And then… Boom.

As I turn the corner into the road where we used to live, my calves cramp in the worst way I have ever felt. It is sudden, and unexpected. I grab at something to stop me from falling. If I fall, I’ll never get up. My head feels light. I realise instantly that my body is crashing. There is nothing left for it to burn for fuel.

I’m two miles from home. Every step is agony. Every now and then my knees buckle slightly and I think I’m going to fall. I get some strange looks from people passing. I’m past caring. I actually consider crying for a short while. But decide that one help at all, and instead start thinking about what has just happened.

At first, I think of it as failure. I wonder to myself how am I going to run a full marathon, if I can’t even do 20 miles? And I’m considering running ultras? Am I mad? Perhaps I need a new hobby.

But then, somewhat slowly, which I am putting down to the lack of fuel getting to my brain, it dawns on me. All I have eaten all day is two small toaster waffles and an energy gel. Yesterday’s dinner? A wrap with some cheese and a pickled cucumber sliced in it. That was it in the last twenty-four hours. No wonder my body gave up.

I walked the slowest two miles I can remember walking. It takes me another thirty minutes (which actually isn’t that slow, now that I think of it) to get home, and I open the door and call to Kasia. She’s not home. She’s gone running. Of course.

I know exactly what my body needs, and it needs it quickly. So, grabbing some money off the table, I head to the shop and buy Bananas, Cherry Cola and Salted Potato Chips. That should cover me.

I get home and devour a banana in record time. I open the Coke, and drink like I’ve never tasted it before, and then open the chips and stuff them into my mouth.

Fifteen minutes later, and I’m asleep. And I dream about running. When I wake up nearly an hour later, I weigh myself.

I’ve lost two kilograms since this morning’s weigh in.

TIme to eat.

The Man With One Red Shoe

“This can’t be right,” I thought as I ran confidently back past Liverpool Street Station, “How am I so slow today?” My watch read 59 minutes into my run. Knowing my times meant that I was still at least 25 minutes from home. I pushed hard to pick up the pace.

It made no sense. How was I so slow? There had been no tourists on Tower Bridge, and certainly no walk breaks at all. Had I really run at a much slower pace the entire time? Was running ten miles a day too much much on my already tired body? Was I attempting too much in one go?

As I willed my legs to run faster, I noticed that they weren’t even aching. Sure, my foot hurt a bit where the blister was, but I wasn’t worried. It wasn’t stopping me from running. I checked my breathing. Not even out of breath. I’m eight miles in, and feeling good. There was no explanation.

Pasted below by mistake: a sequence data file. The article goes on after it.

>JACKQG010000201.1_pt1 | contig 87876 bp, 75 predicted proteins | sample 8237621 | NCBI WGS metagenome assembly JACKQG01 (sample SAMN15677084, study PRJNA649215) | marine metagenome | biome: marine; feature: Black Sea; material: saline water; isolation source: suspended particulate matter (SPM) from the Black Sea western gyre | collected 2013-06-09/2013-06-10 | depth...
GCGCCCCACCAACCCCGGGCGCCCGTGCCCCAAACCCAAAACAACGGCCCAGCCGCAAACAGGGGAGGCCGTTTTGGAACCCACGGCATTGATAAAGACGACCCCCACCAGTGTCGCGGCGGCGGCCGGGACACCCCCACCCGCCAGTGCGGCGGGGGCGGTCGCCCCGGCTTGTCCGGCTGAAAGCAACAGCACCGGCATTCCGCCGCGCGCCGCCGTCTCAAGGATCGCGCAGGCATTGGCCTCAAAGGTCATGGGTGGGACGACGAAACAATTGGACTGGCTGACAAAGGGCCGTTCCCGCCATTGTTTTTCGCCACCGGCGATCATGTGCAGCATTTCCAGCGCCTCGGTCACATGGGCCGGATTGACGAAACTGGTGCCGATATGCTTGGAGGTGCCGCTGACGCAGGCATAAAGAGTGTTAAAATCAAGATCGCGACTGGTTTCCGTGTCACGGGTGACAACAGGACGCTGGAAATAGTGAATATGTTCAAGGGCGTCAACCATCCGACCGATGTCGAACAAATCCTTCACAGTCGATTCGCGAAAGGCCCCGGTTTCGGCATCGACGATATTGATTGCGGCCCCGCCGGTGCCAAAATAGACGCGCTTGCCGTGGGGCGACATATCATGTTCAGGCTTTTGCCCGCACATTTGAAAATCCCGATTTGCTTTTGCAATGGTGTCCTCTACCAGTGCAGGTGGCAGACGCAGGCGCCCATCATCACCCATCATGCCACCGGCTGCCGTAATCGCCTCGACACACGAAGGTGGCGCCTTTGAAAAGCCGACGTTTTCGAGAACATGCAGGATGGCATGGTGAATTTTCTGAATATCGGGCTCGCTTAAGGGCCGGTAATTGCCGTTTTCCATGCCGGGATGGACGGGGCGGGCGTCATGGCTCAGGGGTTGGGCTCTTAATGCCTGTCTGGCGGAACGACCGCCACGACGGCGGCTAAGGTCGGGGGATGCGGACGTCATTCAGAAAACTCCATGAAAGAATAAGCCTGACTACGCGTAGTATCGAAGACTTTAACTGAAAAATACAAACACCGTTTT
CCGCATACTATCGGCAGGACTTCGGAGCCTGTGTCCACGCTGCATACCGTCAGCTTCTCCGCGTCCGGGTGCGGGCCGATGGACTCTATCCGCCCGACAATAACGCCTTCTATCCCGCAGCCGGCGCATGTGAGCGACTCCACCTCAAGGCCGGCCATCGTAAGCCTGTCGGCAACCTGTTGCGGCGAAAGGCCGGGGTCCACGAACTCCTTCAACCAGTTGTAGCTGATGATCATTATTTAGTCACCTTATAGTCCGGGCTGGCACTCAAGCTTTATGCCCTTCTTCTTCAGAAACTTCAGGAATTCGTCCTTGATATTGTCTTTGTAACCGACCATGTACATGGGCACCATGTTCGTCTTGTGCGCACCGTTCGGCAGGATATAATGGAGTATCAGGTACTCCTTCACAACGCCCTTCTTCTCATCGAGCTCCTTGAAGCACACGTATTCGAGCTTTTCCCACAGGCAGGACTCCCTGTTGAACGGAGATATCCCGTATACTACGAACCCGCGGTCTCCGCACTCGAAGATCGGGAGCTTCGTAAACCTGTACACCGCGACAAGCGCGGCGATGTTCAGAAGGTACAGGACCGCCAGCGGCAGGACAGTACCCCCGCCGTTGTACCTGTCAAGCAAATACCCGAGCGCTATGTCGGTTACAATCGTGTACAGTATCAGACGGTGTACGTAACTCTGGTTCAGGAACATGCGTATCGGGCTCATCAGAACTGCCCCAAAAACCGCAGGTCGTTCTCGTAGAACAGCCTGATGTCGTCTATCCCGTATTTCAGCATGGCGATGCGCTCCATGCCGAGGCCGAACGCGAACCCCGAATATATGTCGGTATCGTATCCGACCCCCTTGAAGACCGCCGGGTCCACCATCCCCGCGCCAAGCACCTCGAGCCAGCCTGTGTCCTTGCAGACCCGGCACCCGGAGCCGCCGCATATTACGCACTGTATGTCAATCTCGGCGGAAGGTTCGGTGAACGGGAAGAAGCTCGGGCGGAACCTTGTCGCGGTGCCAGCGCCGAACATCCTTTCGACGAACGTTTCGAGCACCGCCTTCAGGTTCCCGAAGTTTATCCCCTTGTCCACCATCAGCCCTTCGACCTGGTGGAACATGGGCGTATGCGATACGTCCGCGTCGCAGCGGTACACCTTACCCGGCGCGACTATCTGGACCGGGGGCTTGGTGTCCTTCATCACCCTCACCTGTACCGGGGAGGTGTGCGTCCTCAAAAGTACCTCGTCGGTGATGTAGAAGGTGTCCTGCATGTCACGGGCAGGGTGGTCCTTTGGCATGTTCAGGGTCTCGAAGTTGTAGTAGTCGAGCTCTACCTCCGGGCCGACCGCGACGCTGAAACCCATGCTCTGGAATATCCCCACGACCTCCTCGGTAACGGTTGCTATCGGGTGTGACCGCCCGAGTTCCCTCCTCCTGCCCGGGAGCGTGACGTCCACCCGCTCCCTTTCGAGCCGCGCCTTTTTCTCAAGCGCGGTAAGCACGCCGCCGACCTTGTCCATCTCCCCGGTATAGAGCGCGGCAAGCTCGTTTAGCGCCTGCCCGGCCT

I spy a runner in the distance, a couple of hundred metres away. He’s getting the gazelle treatment, I decide. Impressing even myself as I stride towards him, sneaking up from behind, I notice that he’s clearly struggling. I feel bad. And then I leave him for dust. Can’t stand the heat, get outta the kitchen, right? When did I become so mercenary? I don’t look back. He’s not the first runner tonight who I’ve left in my wake. But still I’m behind schedule. Must try harder.

This problem was caused by a conscious decision early in the run not to check my time. After missing out on 1h20m the last two attempts, I was in danger of getting hung up on it. I needed to just run, and enjoy it. But I’d made the mistake of checking my watch as I passed back by Liverpool Street Station, and was not desperate not to miss the 8 minute mile target. This is exactly what I didn’t want to happen.

I tore through the streets, diving into the road, and running in the cycle lane when the pavement ahead became full of slow moving walkers. They became obstacles in my path. No time for pleasantries – I had to move.

I checked my watch again. 59 minutes. Wait. What?

So I had completely misread my watch and almost killed myself in the process of trying to make up lost time that I hadn’t actually lost? Damn. I laughed to myself. This was a good run.

I kept going, now confident that I was going to beat my 80 minute target, but I did ease off completely. I was now running at a very sedate pace, and I didn’t care. I soaked up the run. The feeling that I had accomplished what I set out to do, even if it was by accident. I still had a way to go, but now it was inevitable.

I was almost at walking pace myself by now. but I kept going. Ten miles completed in 1 hour 18 minutes, without a single walk break. Finally, I felt able to say that I am a runner.

It wasn’t until I got home and went to take off my shoe that I noticed the blood…

red shoe

It looks worse than it is, a small blister (about the size of a fingernail) had burst, leaving a rather dramatic stain.

Here’s to another 10 mile tonight!